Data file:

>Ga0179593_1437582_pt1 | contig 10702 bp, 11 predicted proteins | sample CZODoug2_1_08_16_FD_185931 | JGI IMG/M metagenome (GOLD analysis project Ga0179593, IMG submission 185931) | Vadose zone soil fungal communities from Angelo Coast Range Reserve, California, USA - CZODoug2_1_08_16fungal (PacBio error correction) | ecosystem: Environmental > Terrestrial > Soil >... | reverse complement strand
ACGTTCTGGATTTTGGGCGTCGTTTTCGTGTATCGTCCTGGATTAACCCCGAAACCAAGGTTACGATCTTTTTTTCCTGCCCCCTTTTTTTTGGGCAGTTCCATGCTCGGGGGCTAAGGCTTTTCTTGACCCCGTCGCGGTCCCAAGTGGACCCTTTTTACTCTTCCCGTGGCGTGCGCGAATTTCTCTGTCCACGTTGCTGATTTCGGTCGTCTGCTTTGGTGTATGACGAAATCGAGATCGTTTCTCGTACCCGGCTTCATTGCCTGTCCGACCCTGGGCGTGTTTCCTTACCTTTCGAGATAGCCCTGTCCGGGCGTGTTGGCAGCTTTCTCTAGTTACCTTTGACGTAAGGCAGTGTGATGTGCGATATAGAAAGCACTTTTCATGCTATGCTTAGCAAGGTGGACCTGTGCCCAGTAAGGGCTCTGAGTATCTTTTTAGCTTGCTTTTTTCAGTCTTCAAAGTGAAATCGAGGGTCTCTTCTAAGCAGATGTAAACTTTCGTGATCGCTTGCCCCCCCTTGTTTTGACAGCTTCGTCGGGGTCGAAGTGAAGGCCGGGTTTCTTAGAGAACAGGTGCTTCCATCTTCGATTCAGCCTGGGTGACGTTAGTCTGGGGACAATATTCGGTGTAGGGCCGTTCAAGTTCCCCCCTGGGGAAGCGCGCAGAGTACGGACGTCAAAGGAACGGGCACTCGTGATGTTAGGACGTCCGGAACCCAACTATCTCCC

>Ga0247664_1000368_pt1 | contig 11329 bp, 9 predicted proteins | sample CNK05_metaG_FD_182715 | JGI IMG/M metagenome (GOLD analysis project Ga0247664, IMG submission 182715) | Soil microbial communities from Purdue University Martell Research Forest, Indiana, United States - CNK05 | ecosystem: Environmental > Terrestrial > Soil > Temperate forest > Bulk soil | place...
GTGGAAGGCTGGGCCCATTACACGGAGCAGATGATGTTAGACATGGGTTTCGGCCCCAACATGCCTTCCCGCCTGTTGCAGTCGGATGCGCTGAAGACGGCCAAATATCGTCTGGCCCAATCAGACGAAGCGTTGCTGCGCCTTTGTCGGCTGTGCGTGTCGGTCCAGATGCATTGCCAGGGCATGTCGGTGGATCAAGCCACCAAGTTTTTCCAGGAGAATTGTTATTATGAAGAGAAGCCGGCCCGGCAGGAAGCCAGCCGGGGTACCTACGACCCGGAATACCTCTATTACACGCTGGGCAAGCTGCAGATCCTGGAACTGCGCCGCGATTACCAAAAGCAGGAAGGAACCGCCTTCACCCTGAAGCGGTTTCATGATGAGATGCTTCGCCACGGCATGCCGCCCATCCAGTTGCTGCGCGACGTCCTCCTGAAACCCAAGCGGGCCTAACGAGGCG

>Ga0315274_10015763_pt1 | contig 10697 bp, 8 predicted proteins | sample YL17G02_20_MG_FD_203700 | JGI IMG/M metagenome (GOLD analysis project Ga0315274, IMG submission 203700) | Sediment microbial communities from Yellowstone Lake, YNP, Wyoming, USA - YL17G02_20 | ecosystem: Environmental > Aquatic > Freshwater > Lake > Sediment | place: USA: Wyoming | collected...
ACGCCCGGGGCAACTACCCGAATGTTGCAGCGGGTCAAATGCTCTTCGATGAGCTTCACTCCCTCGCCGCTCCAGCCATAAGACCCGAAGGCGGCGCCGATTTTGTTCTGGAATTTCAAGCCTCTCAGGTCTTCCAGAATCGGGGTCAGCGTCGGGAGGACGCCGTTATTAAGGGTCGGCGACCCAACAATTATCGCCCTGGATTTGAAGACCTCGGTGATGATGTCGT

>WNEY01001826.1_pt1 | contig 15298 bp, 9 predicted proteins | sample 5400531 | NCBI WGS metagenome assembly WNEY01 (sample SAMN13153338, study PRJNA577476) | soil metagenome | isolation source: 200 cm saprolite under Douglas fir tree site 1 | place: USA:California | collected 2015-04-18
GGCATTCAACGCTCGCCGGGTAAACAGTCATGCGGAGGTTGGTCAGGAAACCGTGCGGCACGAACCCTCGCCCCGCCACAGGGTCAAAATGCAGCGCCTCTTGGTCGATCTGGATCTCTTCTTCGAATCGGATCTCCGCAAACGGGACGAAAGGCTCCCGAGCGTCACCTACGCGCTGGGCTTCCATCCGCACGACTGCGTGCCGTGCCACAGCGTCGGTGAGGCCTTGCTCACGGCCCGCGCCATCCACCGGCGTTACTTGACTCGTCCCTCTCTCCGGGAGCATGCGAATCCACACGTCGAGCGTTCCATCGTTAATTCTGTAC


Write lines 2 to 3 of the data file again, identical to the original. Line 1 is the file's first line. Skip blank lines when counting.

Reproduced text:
ACGTTCTGGATTTTGGGCGTCGTTTTCGTGTATCGTCCTGGATTAACCCCGAAACCAAGGTTACGATCTTTTTTTCCTGCCCCCTTTTTTTTGGGCAGTTCCATGCTCGGGGGCTAAGGCTTTTCTTGACCCCGTCGCGGTCCCAAGTGGACCCTTTTTACTCTTCCCGTGGCGTGCGCGAATTTCTCTGTCCACGTTGCTGATTTCGGTCGTCTGCTTTGGTGTATGACGAAATCGAGATCGTTTCTCGTACCCGGCTTCATTGCCTGTCCGACCCTGGGCGTGTTTCCTTACCTTTCGAGATAGCCCTGTCCGGGCGTGTTGGCAGCTTTCTCTAGTTACCTTTGACGTAAGGCAGTGTGATGTGCGATATAGAAAGCACTTTTCATGCTATGCTTAGCAAGGTGGACCTGTGCCCAGTAAGGGCTCTGAGTATCTTTTTAGCTTGCTTTTTTCAGTCTTCAAAGTGAAATCGAGGGTCTCTTCTAAGCAGATGTAAACTTTCGTGATCGCTTGCCCCCCCTTGTTTTGACAGCTTCGTCGGGGTCGAAGTGAAGGCCGGGTTTCTTAGAGAACAGGTGCTTCCATCTTCGATTCAGCCTGGGTGACGTTAGTCTGGGGACAATATTCGGTGTAGGGCCGTTCAAGTTCCCCCCTGGGGAAGCGCGCAGAGTACGGACGTCAAAGGAACGGGCACTCGTGATGTTAGGACGTCCGGAACCCAACTATCTCCC

>Ga0247664_1000368_pt1 | contig 11329 bp, 9 predicted proteins | sample CNK05_metaG_FD_182715 | JGI IMG/M metagenome (GOLD analysis project Ga0247664, IMG submission 182715) | Soil microbial communities from Purdue University Martell Research Forest, Indiana, United States - CNK05 | ecosystem: Environmental > Terrestrial > Soil > Temperate forest > Bulk soil | place...